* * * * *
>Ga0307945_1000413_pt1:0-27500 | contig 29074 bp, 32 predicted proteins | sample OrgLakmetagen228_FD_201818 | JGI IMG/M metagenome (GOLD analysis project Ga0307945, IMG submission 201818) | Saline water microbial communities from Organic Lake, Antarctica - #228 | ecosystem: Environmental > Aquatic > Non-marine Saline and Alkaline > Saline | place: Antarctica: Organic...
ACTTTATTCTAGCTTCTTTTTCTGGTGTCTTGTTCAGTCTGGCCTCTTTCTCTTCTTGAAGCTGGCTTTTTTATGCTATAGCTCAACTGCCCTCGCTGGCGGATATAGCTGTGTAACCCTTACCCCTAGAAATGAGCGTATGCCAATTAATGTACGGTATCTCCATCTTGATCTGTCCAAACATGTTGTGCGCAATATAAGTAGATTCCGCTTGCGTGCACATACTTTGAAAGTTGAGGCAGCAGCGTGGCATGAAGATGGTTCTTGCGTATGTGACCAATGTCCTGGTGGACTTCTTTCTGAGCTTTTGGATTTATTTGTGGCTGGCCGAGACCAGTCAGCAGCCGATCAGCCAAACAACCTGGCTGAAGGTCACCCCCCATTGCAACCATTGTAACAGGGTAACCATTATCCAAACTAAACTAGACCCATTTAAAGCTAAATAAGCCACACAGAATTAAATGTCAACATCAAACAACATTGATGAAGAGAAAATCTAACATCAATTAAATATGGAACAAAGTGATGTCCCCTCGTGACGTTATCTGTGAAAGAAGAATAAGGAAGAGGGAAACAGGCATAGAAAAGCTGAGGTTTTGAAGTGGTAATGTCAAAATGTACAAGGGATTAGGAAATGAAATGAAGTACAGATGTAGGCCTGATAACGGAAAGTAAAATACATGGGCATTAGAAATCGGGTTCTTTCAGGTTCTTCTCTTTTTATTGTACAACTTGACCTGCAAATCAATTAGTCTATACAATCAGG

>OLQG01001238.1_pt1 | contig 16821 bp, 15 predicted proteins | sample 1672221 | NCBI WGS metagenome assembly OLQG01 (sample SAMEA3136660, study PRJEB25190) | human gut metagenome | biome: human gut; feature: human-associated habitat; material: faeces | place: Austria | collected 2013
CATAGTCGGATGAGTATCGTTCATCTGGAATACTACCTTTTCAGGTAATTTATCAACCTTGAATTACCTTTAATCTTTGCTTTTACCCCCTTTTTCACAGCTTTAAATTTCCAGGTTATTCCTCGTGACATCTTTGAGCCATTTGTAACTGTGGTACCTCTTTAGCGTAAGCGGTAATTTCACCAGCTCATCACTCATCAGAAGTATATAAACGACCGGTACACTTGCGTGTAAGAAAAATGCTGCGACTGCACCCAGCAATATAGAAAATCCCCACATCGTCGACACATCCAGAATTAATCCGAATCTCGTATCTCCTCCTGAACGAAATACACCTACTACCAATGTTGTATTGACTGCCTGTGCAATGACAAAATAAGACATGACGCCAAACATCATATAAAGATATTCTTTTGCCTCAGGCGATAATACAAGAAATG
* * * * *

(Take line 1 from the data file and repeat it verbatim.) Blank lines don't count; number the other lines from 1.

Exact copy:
>Ga0307945_1000413_pt1:0-27500 | contig 29074 bp, 32 predicted proteins | sample OrgLakmetagen228_FD_201818 | JGI IMG/M metagenome (GOLD analysis project Ga0307945, IMG submission 201818) | Saline water microbial communities from Organic Lake, Antarctica - #228 | ecosystem: Environmental > Aquatic > Non-marine Saline and Alkaline > Saline | place: Antarctica: Organic...